Drag the appropriate profile onto the sheet, and check the scale is set as 1:1. Once satisfied with the placement of the view on the sheet, save your drawing (save as .slddrw), and then save as a .dxf file.
Working in Inkscape:
Now open Inkscape, and open your .dxf file. Inkscape will prompt for a scaling method. If the drawing was in millimeters, we may choose “Manual scale” with a manual scale factor of 1.0. If the drawing was in inches, I've had the most success by choosing “Read from file” (millimeters is usually safer).
We can also use other units, but the “Manual scale” option will assume whatever units given are in millimeters. The scale factor we input corrects for the units to be in millimeters. For example, if my part is created and exported as a .dxf file in meters, then the scale factor would be 1000.0.
If your SOLIDWORKS version is a student edition, you will have to delete the text that appears in the drawing at the bottom. Afterwards, I would go to File > Document Properties (or Shift+Ctrl+D), and expand “Resize page to content”, then click “Resize page to drawing or selection”.
This will shrink the page to fit around the drawing. From here select all (Ctrl+A) and use Object > Fill and Stroke (or Shift+Ctrl+F) to bring up the Fill and Stroke dialog.
With the whole drawing still selected, several colors can be selected for cutting (mentioned in the manual linked above), but my preference among these is aqua. The easiest way to change the color of the stroke is by holding shift, and clicking the aqua tile in the bottom of the window.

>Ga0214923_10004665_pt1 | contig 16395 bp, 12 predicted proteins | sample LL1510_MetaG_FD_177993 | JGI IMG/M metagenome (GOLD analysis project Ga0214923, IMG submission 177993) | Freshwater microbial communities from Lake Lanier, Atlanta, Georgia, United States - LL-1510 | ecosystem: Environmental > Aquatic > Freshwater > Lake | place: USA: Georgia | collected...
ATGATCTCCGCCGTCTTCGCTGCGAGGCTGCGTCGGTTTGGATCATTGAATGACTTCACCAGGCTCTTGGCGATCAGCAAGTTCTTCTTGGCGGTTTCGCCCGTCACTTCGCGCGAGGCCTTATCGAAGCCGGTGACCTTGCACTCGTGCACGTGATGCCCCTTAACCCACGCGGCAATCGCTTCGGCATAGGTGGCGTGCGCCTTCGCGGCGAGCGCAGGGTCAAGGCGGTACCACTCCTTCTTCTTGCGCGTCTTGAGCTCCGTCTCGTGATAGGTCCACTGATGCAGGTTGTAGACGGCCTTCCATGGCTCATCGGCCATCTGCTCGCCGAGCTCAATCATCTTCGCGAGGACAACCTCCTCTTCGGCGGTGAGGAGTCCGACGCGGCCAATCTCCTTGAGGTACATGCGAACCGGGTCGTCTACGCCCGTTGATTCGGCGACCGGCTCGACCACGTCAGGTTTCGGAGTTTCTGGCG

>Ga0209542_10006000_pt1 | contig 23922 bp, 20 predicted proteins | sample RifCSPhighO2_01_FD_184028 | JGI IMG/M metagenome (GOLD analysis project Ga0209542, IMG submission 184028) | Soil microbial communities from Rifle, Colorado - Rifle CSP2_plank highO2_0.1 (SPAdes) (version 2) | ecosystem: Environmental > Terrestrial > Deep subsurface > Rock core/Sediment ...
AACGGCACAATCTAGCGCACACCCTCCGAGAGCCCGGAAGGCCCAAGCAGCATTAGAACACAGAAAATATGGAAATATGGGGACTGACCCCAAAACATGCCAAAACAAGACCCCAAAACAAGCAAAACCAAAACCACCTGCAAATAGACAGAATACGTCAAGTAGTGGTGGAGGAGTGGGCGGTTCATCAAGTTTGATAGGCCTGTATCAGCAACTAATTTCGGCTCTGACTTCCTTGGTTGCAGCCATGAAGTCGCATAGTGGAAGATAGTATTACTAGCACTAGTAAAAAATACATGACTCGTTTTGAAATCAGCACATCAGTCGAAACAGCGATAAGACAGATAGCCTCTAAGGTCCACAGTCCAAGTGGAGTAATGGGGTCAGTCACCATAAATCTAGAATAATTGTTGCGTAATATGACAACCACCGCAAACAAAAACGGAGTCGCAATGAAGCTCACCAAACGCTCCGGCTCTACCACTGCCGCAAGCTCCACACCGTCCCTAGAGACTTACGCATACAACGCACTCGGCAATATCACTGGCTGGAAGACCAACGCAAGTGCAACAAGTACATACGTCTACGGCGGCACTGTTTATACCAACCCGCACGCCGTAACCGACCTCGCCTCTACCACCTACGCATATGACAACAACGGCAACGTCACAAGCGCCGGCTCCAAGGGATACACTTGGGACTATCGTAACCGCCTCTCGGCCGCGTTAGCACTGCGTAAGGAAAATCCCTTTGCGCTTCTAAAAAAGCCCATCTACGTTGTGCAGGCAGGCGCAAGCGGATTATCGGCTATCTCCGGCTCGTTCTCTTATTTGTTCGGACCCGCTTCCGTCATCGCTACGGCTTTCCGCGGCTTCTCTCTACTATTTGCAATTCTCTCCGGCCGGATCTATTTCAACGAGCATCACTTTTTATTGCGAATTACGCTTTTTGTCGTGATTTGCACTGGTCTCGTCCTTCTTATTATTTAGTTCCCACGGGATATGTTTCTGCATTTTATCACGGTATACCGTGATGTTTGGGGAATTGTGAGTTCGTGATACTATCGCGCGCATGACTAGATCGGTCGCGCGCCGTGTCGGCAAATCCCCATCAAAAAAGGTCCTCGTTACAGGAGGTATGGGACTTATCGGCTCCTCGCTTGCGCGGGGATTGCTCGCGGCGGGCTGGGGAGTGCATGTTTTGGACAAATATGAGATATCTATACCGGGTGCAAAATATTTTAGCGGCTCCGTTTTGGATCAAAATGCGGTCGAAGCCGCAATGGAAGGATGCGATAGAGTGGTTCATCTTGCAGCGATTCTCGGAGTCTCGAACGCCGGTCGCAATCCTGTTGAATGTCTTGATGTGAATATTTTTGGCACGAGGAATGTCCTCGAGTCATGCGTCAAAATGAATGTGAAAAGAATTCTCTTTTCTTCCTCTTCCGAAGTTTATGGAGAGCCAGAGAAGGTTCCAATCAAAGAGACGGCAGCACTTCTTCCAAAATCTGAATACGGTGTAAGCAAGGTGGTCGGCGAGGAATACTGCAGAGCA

Click on the “Stroke style” tab in the “Fill and Stroke” dialog. Finally, using mm as your unit, change the width to 0.010. Your image may seem to disappear, but it is still present (zoom in to see the lines).
It is good practice to save your work now as an .svg file to avoid problems later, and to allow quick repetition.
Finally, print from Inkscape using the Full Spectrum Engineering Driver.
Your image will be loaded into RetinaEngrave3D. Click on the “Vector Cut” tab to view the results.
In addition to raster and jogging controls, the control panel on the right allows the operator to change vector cut preferences. When using additional colors, there will be multiple vector layers that each have their own settings.
Below is an explanation of the vector controls.
Using controls learned in the introductory tutorial, position the laser to cut where it should. The perimeter trace function works the same in both raster and vector operations.
When satisfied, double check that RetinaEngrave3D is in vector mode, and click the play button, or press G to begin the cut.
The vector cut will not begin immediately like a raster engrave. The image will be converted so that the laser can follow the lines, and after a few seconds the laser will begin to cut. This process will take longer the more complex the cut.
This tutorial's objective was to have student understand the workflow of designing a part to be cut by the FSL Pro 36×24 laser cutter.
Speculating future work derived from this tutorial, you may consider using the “Raster then Vector” feature included in the RetinaEngrave3D software, as well as the features offered by the “Design View” tab. Both of these can be easily navigated by someone familiar with raster engraving and vector cuts. These are covered very concisely in the manual.
For questions, clarifications, etc, Email: firstname.lastname@example.org